A couple of weeks ago, someone I know called me in the evening, “Guess who got married?” she asked.
Well, clearly, I hadn’t been invited for the said wedding, so I knew I would not fair well in the guessing game. I told her as much.
It turns out that the person who had got married, or remarried to be more specific, was a neighbour back home in shags, a man in his late sixties if I am not wrong.
Less than a year ago, this man, one that could be described as a pillar of the community, a well-respected, well-to-do man who was also generous with his wealth and knowledge, lost his wife.
She had been his childhood sweetheart, and seeing them together even at their advanced age, they had seemed very much in love, and it was obvious, even to the casual eye, that even after many decades together, they still enjoyed each other’s company.
When his wife died, like most men, he put on a brave face, stoically welcoming the steady stream of visitors who came to commiserate with him. He was a well-liked man.
Beneath the brave mask though, one could tell he was crushed, especially since he kept repeating how he would wake up every morning expecting to find his wife in the kitchen fixing them breakfast as was the norm, only to be met by deathly silence and a cold kitchen.
And then he remarried, “Less than a year after burying his wife,” as my caller has emphasised.
“Who will believe this woman had not been his mpango wa kando?” she went on to wonder, sounding scandalised.
“There’s no way he met this woman after his wife’s death. I mean, not even a year has gone by — men...” she added, concluding that by remarrying too soon, he had “disrespected” his late wife’s memory.
To be sincere, I was perturbed, especially by her last statement. Like most people, I have lost people who had been dear to me, and it hurts. One thing that I know for sure though, is that the only people that go through a hard time when death comes calling are the mourners left behind.
The person you bury is gone and has no inkling of what happens thereafter. That person is oblivious of your grief, or other feelings you may be battling with.
In other words, if you remarried the next day, your spouse wouldn’t know. Those that are bothered by what you do or don’t do are those left behind, those that are not privy to the loneliness that grips you when they, the day-time mourners, leave you in the evening to cope with your grief alone as they go on with their normal lives.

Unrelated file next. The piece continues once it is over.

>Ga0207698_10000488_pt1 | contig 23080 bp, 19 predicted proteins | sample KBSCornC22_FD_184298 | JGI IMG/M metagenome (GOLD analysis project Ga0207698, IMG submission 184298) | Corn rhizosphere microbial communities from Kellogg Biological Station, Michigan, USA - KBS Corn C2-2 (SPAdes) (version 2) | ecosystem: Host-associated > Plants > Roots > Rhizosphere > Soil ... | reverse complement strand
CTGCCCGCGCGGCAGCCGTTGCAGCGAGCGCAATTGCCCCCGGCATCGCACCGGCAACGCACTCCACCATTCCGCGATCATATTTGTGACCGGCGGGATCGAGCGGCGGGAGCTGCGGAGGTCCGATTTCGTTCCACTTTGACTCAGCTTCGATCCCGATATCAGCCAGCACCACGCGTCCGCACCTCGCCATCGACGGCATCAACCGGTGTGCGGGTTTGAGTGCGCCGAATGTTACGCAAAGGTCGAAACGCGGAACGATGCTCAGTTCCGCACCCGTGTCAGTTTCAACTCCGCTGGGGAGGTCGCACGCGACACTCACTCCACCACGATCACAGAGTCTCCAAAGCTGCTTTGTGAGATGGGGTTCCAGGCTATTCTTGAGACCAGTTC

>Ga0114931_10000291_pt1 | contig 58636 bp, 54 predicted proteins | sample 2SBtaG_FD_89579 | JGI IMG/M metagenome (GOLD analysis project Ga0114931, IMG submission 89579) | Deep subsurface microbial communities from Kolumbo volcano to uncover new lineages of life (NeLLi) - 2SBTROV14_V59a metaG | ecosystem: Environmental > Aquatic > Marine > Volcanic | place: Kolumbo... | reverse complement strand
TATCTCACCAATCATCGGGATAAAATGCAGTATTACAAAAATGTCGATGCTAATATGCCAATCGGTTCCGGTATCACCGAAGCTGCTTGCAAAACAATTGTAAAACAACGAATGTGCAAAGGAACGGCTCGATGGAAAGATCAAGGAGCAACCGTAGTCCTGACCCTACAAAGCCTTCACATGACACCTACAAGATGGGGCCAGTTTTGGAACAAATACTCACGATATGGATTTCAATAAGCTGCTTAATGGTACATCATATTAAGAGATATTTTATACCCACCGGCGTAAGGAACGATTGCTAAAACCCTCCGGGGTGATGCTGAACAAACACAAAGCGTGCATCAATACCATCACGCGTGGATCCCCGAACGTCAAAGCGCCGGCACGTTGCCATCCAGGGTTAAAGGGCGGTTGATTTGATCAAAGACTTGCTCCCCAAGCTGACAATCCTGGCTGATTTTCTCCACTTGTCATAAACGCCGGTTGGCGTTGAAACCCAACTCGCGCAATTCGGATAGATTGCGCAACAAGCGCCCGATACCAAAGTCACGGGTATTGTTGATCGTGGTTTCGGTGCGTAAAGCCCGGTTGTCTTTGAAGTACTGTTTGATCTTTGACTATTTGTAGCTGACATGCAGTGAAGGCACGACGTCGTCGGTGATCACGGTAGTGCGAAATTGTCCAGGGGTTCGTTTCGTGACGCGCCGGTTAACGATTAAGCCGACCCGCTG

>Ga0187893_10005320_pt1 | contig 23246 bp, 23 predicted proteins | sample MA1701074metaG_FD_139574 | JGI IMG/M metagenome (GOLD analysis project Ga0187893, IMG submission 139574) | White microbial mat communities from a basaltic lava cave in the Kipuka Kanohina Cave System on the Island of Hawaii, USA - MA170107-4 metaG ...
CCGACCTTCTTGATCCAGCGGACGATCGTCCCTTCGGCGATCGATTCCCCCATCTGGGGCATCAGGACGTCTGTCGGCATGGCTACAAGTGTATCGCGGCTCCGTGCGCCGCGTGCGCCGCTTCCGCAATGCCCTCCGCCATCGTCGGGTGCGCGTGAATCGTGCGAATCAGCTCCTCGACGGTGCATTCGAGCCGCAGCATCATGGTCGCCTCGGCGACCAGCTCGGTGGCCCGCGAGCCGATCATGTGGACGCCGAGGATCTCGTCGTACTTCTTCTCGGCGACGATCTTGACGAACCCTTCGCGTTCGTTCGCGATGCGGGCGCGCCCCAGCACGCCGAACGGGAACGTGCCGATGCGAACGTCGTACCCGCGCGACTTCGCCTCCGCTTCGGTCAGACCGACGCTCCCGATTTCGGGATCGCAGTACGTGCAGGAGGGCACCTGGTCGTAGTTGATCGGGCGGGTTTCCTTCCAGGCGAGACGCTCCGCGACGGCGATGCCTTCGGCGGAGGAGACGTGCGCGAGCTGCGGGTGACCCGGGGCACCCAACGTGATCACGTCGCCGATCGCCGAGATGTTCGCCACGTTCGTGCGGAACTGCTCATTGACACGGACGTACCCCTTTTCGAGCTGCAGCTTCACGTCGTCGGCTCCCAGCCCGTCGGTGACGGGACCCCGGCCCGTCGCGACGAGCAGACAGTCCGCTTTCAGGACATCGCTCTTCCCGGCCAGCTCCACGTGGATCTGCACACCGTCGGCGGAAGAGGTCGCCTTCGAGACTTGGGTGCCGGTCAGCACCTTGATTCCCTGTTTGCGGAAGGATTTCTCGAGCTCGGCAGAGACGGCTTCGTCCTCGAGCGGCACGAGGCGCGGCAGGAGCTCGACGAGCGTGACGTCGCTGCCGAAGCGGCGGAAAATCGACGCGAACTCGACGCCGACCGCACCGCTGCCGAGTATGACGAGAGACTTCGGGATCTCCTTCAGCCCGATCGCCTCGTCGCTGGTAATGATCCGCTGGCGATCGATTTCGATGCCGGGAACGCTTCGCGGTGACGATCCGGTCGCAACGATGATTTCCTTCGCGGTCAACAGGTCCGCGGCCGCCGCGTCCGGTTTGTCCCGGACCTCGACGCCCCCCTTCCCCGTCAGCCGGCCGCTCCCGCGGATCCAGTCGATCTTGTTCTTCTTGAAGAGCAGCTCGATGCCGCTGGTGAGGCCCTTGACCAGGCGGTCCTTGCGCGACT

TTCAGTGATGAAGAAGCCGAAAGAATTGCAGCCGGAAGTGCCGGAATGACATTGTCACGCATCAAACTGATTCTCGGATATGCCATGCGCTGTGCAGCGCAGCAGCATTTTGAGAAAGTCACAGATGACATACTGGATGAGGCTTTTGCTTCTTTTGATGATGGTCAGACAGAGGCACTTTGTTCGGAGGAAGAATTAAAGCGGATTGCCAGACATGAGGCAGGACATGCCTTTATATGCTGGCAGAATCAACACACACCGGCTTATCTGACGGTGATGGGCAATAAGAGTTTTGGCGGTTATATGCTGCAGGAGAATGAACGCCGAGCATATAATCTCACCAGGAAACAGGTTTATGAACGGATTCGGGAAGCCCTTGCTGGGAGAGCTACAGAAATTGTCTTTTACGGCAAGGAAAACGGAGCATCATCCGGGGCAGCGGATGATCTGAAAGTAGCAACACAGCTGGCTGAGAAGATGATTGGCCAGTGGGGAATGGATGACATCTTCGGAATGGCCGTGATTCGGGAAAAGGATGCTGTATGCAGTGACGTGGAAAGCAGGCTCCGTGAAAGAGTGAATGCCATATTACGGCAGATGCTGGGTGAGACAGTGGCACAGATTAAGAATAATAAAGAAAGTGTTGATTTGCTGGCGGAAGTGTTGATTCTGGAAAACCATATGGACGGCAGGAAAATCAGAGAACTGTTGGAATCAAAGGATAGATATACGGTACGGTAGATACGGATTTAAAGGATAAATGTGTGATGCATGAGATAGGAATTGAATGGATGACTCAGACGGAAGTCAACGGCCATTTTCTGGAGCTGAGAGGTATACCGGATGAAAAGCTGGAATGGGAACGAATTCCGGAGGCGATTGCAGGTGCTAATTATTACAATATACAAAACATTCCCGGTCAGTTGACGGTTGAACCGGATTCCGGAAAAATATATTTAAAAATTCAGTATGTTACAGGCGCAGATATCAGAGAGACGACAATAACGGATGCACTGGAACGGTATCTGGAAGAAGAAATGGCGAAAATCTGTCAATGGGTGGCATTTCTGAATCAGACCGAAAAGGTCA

What am I getting at? What I am saying is that life is too short to worry about “offending the memory” of the dead, whatever that means. I also believe that there is no appropriate or respectable time to remarry after a spouse’s death.
If one feels that getting another wife or husband is what will help them cope with their loss one month down the line, that’s their business, not ours, and so we shouldn’t jump into conclusions. Or condemn them.
And yes, it is possible to meet someone within a year and make the decision to get married that same year. I am pretty sure of this because I know someone, and this is a true story, who moved in with the father of her three children within just two weeks of meeting each other. They have been married for over 15 years now.
Online shopping is risky, but it can also save time
Sorry for the wrong water glasses (last week’s column). The piece was wonderful, but I think you overkilled the bad side of online shopping. Online shopping works.
Jumia is reliable enough. You get exactly what you ordered. OLX was fine until it was invaded by crooked River Roaders. I think it’s down nowadays.
It failed because it dealt in secondhand goods, which opened doors for thieves.
These days, I prefer purchasing online. I am in a WhatsApp group whose members include a mitumba clothes dealer. He is based at Nakumatt Mall, Lunga Lunga Square. He posts his best products of the day on the group platform and their prices. I buy very decent jeans trousers there. He delivers without failure and you get your money back if the product isn’t as impressive as the photo showed. I bought a laptop bag online. I have also bought vitamin supplements online. These days, old men prefer online pharmacists for sexual products as they feel quite embarrassed buying them over the counter.
Of course there are crooks selling online. I once tried to buy items from an online hawker on Facebook. Some 4GB data bundle for only Sh300. Expiry one month. Once I sent the money, she blocked me in Facebook and WhatsApp and never sent the data bundle.
You have to be alert and make sure you deal with a seller with a good reputation. Even in the traditional (offline) buying, you can be conned if you are not careful. Just visit Gikomba, River Road or Muthurwa and try buying absent-mindedly. Crooks are everywhere. But don’t give up on buying online. It saves time and energy. Clement Amolo
I am a serial online shopper. I even buy maize flour online, together with my monthly shopping, and have it delivered to my doorstep. Maybe you missed several crucial steps. 1. Background of the guys selling; anyone can sell anything online. (Personally, I stick to Jumia and Masoko).
2. Cash on delivery, you normally check the product then pay, don’t pay then check. Also, buy from a vendor who has a return policy.
Don’t buy at the spur of the moment. I remember you writing some time ago about somebody who bought shirts which could not fit. Good day.
I have never bought anything online. With the experience you went through, I’m not ready to try it. What they show when advertising, should be what they deliver.
You never disappoint when it comes to your articles. The description you’ve given is so clear that I have “seen and touched those “weapons” (glasses)”. If I was your fellow Nairobberyian, I would have given you two cool glasses from my mama’s collection. For now, tell your children to tell their friends to visit your house and drink porridge from those glasses. That way, the glasses will have some use.